By: Ifeanyi Izeze
No doubt, the recent injunction of a Federal High Court, Lagos, barring
Royal Dutch Shell’s Nigerian subsidiary from withdrawing money at 20
local banks until it ring-fences potential damages in a lawsuit brought
against the oil major by Aiteo Eastern E&P, an indigenous operator, is a
welcomed development in our nation’s effort to checkmate the
widespread malfeasance and blurred business dealings by multinational
oil operators in this country.
For as long as they’ve been in the Nigerian arena, most if not all,
the foreign operating multinationals have often indulged in wilful
unfair practices and underhand activities against our national
interests. And the case of Aiteo against Shell is just one in a million
of such _wuru wuru_ dealings which has characterised the conduct of the
foreign operators in our oil sector.
The worst part of the whole insanity is that too many insatiably greedy
privileged Nigerians at the corridors of power at different times and in
the NNPC are aiding and abetting the ruining of their own country by the
western and lately Chinese interests operating in Nigeria.
The bone of contention in this rare legal tussle between Shell and Aiteo
is that between 2016 and 2018, Shell putting to use a metering device
not approved by the Department of Petroleum Resources (DPR)
short-changed local operators, Aiteo, being the hardest hit, to the tune
of millions of barrels of produced crude oil.
Aiteo, alongside some other indigenous oil producers, have had a
protracted dispute with Shell alleging that the company short-changes
them using unapproved methodology to calculate the volume of crude it
lifts on their behalf from the terminal. These indigenous operators
alleged that Shell deploys underhand practices including using
unapproved meters dubiously calibrated by the Anglo-Dutch giant to
facilitate crude theft from the smaller Nigerian oil companies that uses
its facilities to transmit their produced oil to Shell’s Bonny export
As said, the interim Mareva injunction by the Lagos High Court is aimed
at recovering the cash value of the millions of barrels of crude
allegedly diverted from Aiteo, an indigenous operator by the Anglo-Dutch
Court documents show that Aiteo is seeking about $4 billion in total
over alleged problems with the Nembe Creek Trunk Line (NCTL) pipeline it
bought from the Anglo-Dutch group in 2015 and over claims Shell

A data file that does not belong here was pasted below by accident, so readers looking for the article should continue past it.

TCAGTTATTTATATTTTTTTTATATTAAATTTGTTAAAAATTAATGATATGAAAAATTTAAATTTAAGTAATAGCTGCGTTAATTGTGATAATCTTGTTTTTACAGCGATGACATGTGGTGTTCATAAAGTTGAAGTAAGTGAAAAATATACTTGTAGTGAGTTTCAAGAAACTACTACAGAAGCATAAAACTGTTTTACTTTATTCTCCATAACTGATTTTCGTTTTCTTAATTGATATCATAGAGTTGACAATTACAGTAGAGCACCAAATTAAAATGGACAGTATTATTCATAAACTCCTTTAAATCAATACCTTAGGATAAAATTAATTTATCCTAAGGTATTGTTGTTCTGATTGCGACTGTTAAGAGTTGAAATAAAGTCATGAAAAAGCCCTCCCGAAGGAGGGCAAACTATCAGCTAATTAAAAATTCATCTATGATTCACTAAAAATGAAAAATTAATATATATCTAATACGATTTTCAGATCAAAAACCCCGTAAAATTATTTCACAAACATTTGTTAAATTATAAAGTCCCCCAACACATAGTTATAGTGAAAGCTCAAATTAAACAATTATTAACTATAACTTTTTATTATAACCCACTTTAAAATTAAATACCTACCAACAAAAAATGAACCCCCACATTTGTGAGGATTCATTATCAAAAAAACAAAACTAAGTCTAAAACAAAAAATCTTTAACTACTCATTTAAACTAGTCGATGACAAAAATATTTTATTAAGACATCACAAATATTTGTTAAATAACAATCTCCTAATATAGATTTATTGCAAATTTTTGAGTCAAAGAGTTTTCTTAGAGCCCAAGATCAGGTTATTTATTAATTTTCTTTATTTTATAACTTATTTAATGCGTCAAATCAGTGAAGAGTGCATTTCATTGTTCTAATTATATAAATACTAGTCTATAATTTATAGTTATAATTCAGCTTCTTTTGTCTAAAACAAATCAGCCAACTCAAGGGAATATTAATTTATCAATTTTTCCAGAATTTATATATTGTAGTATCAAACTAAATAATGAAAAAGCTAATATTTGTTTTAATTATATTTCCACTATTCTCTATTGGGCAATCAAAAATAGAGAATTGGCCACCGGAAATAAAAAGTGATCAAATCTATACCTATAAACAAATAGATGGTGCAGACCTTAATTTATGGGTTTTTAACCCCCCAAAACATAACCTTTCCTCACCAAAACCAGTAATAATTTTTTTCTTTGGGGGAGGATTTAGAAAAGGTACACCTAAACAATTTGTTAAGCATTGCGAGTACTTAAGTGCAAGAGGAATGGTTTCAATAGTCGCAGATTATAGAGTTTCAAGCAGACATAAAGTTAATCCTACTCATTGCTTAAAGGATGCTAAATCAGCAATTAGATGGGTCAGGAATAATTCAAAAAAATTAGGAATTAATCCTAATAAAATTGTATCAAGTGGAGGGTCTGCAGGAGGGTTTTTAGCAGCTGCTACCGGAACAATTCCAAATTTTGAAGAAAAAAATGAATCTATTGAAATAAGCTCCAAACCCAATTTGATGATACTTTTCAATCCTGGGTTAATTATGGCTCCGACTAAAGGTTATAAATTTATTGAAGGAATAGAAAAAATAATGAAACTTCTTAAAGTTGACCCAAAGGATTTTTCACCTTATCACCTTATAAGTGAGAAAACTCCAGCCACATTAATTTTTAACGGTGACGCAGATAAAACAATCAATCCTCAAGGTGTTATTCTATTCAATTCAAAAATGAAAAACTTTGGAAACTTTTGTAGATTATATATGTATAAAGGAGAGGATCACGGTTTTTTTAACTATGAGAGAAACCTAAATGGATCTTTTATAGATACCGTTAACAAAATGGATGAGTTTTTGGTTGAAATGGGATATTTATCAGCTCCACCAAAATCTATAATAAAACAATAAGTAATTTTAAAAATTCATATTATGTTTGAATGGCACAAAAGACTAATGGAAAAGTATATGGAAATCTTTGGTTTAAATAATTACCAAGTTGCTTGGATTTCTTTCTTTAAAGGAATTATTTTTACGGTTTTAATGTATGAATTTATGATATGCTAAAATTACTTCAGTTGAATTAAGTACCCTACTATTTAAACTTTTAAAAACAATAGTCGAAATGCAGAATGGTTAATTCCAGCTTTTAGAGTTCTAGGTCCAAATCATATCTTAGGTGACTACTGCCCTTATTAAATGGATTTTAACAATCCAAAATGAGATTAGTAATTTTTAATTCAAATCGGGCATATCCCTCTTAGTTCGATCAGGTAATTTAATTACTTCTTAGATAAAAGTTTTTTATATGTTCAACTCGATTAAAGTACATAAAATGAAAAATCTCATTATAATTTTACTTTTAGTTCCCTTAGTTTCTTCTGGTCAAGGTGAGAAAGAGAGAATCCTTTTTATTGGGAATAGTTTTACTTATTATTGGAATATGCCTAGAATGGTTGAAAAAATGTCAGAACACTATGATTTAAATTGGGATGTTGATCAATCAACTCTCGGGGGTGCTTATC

undercounted its oil exports.
Aiteo also accuses Shell of deliberate improper metering of the Nigerian
company’s oil exports from the Bonny Light terminal. It is seeking
$2.7 billion over the pipeline deal plus $1.28 billion for lost oil
sales, the court documents show.
Is it not curious that before Aiteo approached the court, the DPR, the
government regulatory agency of the oil and gas industry in its
settlement after investigations had ordered Shell Nigeria to refund
2,081,678 barrels of crude oil understated between 2016 and 2018 to the
affected local oil companies including Aiteo, Eroton, Newcross and
In an official communication, signed by M. Alaku, titled, “Allocation
of Bonny Terminal Gross Volume From June 2016 to July 2018 Based on
Comparison of Metered Gross Volume Between the Coriolis Meter and LACT
Unit Installed on the NCTL,” the DPR demanded that Shell should return
the missing crude amounting to over 2 million barrels to the affected
local oil companies including Aiteo, Eroton, Newcross and Belema Oil.
But because the Anglo-Dutch oil giant has no iota of regard for
Nigeria’s constituted authourities and thinks it can do whatever it
wants and get away with it (as has been its practice) because of
corruption in our system, now this case is snowballing into a dirty
scandal of international dimension. And be sure that more of such cases
are coming involving some other foreign multinational operators.
What is clear in this case is that some barrels of crude oil were indeed
missing during the period under review and the Nigerian unit of the